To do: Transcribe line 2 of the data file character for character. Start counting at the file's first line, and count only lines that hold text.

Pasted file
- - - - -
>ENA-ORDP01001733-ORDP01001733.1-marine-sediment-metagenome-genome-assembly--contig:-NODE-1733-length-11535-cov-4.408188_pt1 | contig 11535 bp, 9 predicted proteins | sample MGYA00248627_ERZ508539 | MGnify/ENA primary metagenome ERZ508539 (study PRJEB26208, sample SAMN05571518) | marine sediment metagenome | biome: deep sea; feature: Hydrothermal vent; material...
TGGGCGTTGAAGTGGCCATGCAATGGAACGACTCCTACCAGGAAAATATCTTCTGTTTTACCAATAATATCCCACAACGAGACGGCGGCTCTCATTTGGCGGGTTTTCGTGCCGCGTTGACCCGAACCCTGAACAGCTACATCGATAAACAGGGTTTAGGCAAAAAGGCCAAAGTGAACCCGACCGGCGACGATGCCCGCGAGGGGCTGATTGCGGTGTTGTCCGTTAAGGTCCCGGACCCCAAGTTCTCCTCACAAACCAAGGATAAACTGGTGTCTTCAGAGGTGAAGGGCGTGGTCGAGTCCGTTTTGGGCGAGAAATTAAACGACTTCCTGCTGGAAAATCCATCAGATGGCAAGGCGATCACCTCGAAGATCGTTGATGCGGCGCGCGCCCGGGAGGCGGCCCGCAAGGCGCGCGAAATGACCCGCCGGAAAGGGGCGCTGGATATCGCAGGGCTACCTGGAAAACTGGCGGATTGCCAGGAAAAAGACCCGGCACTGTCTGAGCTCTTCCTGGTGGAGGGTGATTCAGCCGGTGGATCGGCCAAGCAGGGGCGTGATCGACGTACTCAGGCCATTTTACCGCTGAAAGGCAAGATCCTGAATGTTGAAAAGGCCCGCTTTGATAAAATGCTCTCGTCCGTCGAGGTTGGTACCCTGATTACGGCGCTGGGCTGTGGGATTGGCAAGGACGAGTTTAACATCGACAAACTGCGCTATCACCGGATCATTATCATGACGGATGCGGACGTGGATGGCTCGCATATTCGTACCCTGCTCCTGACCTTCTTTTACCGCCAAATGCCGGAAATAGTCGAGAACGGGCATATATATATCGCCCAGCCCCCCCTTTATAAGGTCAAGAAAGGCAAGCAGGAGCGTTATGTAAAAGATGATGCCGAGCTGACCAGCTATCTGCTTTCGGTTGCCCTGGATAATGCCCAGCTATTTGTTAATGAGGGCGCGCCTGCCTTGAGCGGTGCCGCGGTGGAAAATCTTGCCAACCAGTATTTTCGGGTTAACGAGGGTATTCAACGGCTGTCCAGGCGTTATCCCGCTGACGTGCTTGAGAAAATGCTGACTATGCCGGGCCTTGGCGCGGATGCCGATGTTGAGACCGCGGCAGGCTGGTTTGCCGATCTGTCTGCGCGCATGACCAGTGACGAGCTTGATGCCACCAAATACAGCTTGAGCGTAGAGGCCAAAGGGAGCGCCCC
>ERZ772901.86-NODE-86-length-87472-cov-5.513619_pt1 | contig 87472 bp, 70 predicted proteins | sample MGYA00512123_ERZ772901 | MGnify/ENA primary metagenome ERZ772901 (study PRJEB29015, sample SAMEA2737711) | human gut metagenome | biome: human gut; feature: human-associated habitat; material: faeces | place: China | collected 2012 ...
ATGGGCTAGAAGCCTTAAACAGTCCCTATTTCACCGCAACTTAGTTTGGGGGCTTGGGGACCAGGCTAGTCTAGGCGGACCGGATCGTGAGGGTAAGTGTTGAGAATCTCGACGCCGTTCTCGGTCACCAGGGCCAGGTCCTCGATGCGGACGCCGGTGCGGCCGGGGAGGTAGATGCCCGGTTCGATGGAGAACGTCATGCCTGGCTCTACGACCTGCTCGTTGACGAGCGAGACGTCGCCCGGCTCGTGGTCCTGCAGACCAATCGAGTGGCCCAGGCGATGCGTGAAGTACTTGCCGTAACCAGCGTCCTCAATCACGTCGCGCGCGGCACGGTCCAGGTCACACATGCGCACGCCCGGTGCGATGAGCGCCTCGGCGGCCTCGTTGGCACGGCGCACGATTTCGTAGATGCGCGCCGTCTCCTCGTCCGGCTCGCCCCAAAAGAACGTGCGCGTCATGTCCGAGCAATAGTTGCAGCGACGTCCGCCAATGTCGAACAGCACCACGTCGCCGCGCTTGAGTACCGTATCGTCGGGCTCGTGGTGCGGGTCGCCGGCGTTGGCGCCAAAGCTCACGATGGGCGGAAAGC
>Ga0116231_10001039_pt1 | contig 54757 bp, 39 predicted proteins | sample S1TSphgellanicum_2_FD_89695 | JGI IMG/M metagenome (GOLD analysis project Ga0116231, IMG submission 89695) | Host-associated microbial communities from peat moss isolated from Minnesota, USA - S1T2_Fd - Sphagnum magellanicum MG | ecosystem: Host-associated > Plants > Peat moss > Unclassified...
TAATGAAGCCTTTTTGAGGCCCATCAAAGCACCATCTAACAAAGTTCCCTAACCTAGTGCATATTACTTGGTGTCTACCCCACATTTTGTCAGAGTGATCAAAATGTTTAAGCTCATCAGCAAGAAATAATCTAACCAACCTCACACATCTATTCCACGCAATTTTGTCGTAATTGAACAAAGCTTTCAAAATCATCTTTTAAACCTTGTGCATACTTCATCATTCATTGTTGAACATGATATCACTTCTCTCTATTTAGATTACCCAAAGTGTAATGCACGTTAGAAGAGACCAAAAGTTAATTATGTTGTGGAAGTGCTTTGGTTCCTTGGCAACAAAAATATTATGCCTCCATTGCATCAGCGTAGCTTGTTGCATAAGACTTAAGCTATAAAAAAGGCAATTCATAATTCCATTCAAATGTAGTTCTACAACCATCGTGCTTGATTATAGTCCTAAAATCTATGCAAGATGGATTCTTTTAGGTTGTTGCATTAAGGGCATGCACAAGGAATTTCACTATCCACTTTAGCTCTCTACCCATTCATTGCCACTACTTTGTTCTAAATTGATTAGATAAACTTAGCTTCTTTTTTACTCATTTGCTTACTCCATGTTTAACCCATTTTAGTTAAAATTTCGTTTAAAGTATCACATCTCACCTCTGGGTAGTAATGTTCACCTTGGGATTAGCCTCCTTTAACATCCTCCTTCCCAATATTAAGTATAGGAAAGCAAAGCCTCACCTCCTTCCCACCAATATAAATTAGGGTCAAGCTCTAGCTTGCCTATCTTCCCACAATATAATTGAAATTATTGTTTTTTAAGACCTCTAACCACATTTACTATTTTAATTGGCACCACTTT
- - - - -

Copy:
TGGGCGTTGAAGTGGCCATGCAATGGAACGACTCCTACCAGGAAAATATCTTCTGTTTTACCAATAATATCCCACAACGAGACGGCGGCTCTCATTTGGCGGGTTTTCGTGCCGCGTTGACCCGAACCCTGAACAGCTACATCGATAAACAGGGTTTAGGCAAAAAGGCCAAAGTGAACCCGACCGGCGACGATGCCCGCGAGGGGCTGATTGCGGTGTTGTCCGTTAAGGTCCCGGACCCCAAGTTCTCCTCACAAACCAAGGATAAACTGGTGTCTTCAGAGGTGAAGGGCGTGGTCGAGTCCGTTTTGGGCGAGAAATTAAACGACTTCCTGCTGGAAAATCCATCAGATGGCAAGGCGATCACCTCGAAGATCGTTGATGCGGCGCGCGCCCGGGAGGCGGCCCGCAAGGCGCGCGAAATGACCCGCCGGAAAGGGGCGCTGGATATCGCAGGGCTACCTGGAAAACTGGCGGATTGCCAGGAAAAAGACCCGGCACTGTCTGAGCTCTTCCTGGTGGAGGGTGATTCAGCCGGTGGATCGGCCAAGCAGGGGCGTGATCGACGTACTCAGGCCATTTTACCGCTGAAAGGCAAGATCCTGAATGTTGAAAAGGCCCGCTTTGATAAAATGCTCTCGTCCGTCGAGGTTGGTACCCTGATTACGGCGCTGGGCTGTGGGATTGGCAAGGACGAGTTTAACATCGACAAACTGCGCTATCACCGGATCATTATCATGACGGATGCGGACGTGGATGGCTCGCATATTCGTACCCTGCTCCTGACCTTCTTTTACCGCCAAATGCCGGAAATAGTCGAGAACGGGCATATATATATCGCCCAGCCCCCCCTTTATAAGGTCAAGAAAGGCAAGCAGGAGCGTTATGTAAAAGATGATGCCGAGCTGACCAGCTATCTGCTTTCGGTTGCCCTGGATAATGCCCAGCTATTTGTTAATGAGGGCGCGCCTGCCTTGAGCGGTGCCGCGGTGGAAAATCTTGCCAACCAGTATTTTCGGGTTAACGAGGGTATTCAACGGCTGTCCAGGCGTTATCCCGCTGACGTGCTTGAGAAAATGCTGACTATGCCGGGCCTTGGCGCGGATGCCGATGTTGAGACCGCGGCAGGCTGGTTTGCCGATCTGTCTGCGCGCATGACCAGTGACGAGCTTGATGCCACCAAATACAGCTTGAGCGTAGAGGCCAAAGGGAGCGCCCC